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I Didn’t Know Love, What Was It Supposed To Feel Like?

February 10, 2021

Anya N
// Gabrielle Henderson

Content warning: sexual abuse

The Message is There

I’m wearing an oversized, round-necked, long-sleeved, blue t-shirt. There are 6 small, grey buttons that run down my chest, halting at my stomach. It’s 12:08 PM on April the 14th, 2020; another afternoon in quarantine with family.

I pour myself some cranberry and grape juice from the fridge, turn the fan on in my room, and sit at my desk. Amma calls out from the kitchen. But she won’t tell me what she needs until I’m standing in front of her, looking at her. She says she doesn’t have my full attention until I look her in the eye. Sometimes, I have to ask what it is.

This time, it’s about an appointment with the doctor. She had typhoid a week ago. Her SIM card is on my phone, so I have to forward all the important messages to her. She’s wondering, no, inquiring — about an appointment message. I vaguely remember sending it to her last week.

I’m leaning forward on the dining table, searching for it in the SMSes and also scrolling through my WhatsApp chat history with her. She looks towards the kitchen — Appa is cooking, with earphones on.

She asks me to stand up, sharply.

“The message is there," I mutter, in half-disgust, half-shock.

She pulls my t-shirt from behind, making sure the neckline is reversed. The other day, before leaving for the hospital to stay over with my brother, she’d asked me to change my t- shirt.


Isn’t the neckline too deep?

I don’t want to be around Amma. Even the day she came back from the hospital. I couldn’t stand it—being around her. I was supposed to be happy, but somehow she had violated me. I couldn’t breathe.

Trigger, No Warning

When I was 11, I asked my mom why I couldn’t come out of the bathroom with just a towel around me. I imagined running naked through empty streets. Meanwhile my mom continued instructing me about who I could allow to touch and see my naked body.  I remember thinking it would be so freeing to run like that. Without a care, without a single fear.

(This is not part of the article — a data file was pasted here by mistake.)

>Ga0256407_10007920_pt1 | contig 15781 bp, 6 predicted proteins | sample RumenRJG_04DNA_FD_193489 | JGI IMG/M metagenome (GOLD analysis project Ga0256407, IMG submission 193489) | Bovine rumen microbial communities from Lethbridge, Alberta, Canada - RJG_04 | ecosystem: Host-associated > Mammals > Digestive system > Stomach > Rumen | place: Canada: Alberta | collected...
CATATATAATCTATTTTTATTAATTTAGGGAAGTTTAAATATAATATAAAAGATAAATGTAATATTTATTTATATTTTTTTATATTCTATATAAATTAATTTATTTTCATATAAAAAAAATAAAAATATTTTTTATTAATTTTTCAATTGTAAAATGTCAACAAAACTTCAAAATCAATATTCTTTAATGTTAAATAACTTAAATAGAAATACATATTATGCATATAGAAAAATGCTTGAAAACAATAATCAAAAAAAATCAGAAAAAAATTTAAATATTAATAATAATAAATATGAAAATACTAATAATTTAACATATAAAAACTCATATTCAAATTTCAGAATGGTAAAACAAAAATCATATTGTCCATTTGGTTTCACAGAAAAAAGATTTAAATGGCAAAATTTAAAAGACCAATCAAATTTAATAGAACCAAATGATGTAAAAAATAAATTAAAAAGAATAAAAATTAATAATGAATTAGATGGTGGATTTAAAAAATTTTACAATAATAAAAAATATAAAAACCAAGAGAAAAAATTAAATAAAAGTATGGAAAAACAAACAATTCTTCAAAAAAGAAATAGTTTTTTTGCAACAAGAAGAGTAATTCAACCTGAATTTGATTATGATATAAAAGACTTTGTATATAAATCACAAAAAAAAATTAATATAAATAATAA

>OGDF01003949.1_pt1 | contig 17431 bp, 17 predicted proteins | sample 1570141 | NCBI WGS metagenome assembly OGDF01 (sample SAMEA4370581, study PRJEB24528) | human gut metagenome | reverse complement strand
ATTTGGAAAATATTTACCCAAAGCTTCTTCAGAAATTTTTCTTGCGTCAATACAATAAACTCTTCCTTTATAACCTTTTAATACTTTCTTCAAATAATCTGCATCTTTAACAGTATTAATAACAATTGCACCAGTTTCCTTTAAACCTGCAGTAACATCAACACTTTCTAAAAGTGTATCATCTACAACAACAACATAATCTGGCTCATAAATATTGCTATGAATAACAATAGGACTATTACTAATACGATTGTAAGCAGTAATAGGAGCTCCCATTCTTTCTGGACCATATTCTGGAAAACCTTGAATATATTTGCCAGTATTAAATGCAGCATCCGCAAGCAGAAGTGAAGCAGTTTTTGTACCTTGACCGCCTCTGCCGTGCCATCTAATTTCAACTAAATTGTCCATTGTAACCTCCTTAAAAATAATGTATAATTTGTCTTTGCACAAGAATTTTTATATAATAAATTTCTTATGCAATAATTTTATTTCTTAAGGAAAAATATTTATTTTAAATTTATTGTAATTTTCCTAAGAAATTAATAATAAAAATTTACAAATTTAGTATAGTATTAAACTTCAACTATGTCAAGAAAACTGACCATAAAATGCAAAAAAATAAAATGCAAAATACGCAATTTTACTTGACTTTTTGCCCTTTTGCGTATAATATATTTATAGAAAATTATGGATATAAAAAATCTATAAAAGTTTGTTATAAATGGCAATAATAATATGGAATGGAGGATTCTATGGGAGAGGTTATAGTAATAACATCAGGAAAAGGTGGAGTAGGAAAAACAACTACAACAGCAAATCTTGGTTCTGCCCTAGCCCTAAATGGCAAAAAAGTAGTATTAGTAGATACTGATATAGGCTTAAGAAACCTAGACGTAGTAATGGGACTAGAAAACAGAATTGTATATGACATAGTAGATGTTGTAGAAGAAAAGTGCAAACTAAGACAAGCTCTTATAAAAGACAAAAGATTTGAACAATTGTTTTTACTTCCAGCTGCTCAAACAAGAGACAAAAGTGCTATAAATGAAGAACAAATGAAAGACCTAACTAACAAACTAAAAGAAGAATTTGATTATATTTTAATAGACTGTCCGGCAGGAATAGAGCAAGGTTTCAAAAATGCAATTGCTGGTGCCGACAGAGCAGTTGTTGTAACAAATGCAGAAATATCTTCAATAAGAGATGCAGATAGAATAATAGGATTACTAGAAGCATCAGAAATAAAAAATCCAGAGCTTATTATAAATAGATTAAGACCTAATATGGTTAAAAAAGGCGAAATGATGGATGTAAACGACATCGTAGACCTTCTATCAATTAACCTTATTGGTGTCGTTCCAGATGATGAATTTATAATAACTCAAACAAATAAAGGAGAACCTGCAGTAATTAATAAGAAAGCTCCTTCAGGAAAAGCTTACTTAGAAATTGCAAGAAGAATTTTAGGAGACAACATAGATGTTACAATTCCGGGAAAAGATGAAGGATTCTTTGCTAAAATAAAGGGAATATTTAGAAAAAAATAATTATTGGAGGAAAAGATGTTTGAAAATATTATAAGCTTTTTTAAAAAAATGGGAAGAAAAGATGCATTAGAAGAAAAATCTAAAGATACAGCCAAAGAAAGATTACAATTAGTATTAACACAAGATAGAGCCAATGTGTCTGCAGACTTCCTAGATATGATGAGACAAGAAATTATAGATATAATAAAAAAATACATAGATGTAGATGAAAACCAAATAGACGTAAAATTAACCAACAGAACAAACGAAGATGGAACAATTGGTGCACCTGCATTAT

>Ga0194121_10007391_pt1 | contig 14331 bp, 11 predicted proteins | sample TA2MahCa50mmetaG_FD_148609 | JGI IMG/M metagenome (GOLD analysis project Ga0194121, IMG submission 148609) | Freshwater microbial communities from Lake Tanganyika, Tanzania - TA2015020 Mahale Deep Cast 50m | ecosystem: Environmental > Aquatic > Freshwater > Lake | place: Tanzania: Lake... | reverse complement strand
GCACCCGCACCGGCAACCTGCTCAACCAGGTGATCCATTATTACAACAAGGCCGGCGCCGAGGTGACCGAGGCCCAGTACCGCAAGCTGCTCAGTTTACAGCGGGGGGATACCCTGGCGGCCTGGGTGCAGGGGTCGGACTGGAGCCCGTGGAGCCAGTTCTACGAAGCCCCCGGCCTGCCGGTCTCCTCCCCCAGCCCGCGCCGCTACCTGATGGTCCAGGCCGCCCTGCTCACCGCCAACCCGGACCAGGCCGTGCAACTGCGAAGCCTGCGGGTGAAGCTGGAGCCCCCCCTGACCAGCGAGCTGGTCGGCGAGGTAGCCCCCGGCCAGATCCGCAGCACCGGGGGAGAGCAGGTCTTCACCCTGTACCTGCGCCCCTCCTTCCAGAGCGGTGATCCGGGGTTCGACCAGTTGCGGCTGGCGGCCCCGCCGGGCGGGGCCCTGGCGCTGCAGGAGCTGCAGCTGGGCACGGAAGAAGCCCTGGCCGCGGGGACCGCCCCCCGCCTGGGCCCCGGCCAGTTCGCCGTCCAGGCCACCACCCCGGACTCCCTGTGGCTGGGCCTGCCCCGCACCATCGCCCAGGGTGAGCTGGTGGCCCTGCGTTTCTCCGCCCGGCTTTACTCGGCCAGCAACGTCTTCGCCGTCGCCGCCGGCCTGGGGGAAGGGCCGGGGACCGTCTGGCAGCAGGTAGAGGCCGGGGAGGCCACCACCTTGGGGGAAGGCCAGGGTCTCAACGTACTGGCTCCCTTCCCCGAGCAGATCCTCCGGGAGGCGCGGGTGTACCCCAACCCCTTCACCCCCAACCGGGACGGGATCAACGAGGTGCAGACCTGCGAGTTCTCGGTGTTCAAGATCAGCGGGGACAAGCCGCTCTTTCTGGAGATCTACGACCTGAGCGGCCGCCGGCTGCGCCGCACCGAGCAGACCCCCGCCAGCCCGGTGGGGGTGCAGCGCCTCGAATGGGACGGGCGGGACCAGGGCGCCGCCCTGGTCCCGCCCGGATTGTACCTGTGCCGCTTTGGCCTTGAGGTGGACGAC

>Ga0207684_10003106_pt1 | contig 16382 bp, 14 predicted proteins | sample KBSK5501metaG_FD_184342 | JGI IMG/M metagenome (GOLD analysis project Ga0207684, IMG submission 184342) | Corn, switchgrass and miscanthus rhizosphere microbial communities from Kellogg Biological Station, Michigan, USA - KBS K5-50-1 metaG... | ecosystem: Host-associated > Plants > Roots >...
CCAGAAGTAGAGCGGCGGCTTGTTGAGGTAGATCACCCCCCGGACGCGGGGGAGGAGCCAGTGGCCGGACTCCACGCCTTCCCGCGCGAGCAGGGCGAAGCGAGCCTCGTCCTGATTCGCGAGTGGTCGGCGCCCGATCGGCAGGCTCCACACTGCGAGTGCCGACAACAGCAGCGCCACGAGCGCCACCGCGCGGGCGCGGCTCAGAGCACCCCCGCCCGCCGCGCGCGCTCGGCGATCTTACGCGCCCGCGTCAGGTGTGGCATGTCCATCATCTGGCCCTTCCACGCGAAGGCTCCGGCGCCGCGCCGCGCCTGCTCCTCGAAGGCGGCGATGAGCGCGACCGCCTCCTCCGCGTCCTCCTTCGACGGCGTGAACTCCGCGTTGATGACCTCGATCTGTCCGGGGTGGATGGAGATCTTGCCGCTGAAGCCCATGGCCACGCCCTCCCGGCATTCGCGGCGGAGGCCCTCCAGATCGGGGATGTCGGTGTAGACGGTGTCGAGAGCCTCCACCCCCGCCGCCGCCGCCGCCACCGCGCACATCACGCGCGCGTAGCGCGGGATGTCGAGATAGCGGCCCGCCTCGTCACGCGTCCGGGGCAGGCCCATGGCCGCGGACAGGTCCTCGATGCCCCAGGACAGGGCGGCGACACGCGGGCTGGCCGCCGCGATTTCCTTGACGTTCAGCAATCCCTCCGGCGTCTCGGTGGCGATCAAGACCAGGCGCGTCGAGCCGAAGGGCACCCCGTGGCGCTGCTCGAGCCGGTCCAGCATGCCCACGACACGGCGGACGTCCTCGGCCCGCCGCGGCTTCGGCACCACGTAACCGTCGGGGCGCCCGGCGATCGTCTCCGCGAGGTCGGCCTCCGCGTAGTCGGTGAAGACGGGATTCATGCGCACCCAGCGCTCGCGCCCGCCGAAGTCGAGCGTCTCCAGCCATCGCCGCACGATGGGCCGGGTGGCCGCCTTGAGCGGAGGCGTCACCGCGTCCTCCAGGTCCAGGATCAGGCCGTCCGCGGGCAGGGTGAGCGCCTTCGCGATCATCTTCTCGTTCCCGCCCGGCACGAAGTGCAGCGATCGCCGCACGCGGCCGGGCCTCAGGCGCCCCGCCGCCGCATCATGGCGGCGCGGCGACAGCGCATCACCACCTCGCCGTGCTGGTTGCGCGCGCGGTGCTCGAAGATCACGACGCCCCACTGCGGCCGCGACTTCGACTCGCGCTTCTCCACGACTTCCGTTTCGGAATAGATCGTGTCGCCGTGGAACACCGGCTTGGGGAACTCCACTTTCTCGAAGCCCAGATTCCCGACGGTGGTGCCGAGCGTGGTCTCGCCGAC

When I was 11, an uncle came to stay with us. We used to role-play monster and kid. I didn’t know any other relationship with him. He pleasured my body, and pained it when I didn’t let him. My body was doing one thing, my mind another. He stayed for two more years. I felt my throat burn each time he slid his hand under my top— in front of my cousins, at home. Under the noses of passengers on a train. Under the noses of my parents, every time. Those were the only years I was grateful for my period. When he couldn’t touch me.

Mirror, Mirror, on the Wall

I didn’t know love. What was it supposed to feel like? I couldn’t hug anyone for a year; I felt cornered. No, claustrophobic. No, violated. How was I supposed to express love when I recoiled from the simplest gesture of affection?

My body collapsed on my first kiss.

It was an empty classroom where voices echoed off the walls. Over the years, it had turned into our secret place. We hugged, he closed in, and when his lips touched mine – I remembered my uncle’s tongue forced into my mouth. I remembered how his teeth felt on my lip. I remembered that that was my first kiss. I ran and almost threw up in the washroom. I washed my lips, and tongue aggressively. I looked into the mirror, panting, I slapped water on my face three times. I cried for a full five minutes inside one of the stalls, sinking against the wall.

The mirror in the school washroom had seen me almost every week, all of high school. All the days I practiced speeches, the months I sang out loud for the reverb, the years I read secret letters and poems—the lunch breaks I cried and then fixed my kajal before class.

It burned, and that kept me awake, aware. Writing helped me sleep.

The sound of a pencil stroke on paper, the practice of calming myself to navigate through an echo chamber of self-doubt, insecurity, and low dignity. I took my time breaking them down into singular voices, literally outlining and documenting teardrops and fleeting thoughts with an ink pen. Writing felt like dancing with a mirror image of myself, following every movement with perfect synchronization.

Time and Tide

I have learned other ways to relieve anxiety. I know when it’s about to take over. It feels like there’s heat trapped in your head and it somehow adds weight and gets bigger. It spreads to your ears, buzzing, screeching, and pulls your eyes to your jaw. It kneads your skin, like you knead dough – pushing, folding, tugging.

As you take a deep breath to face it, it catches your lungs, and then your stomach. It clenches and rotates and squeezes, and then, your knees buckle. I don’t let it get to my knees. I close my eyes amidst all the clenching and kneading, and feel my feet on the ground, then my ankles, my calves, and slowly take control of my knees. I massage my thighs and cross my arms to hold myself.

I rub my shoulders and then hold my face. I concentrate on the feeling of my fingers on my face, and of my face in my hands. I reach my fingers to my eyes and feel the temperature of my fingers. I focus on the fading colours behind my eyelids, and then breathe it out. All the anxiety.

I see birds, I feel the sunrise, I hear the air, and smell the ground beneath it. I don’t want to share this.

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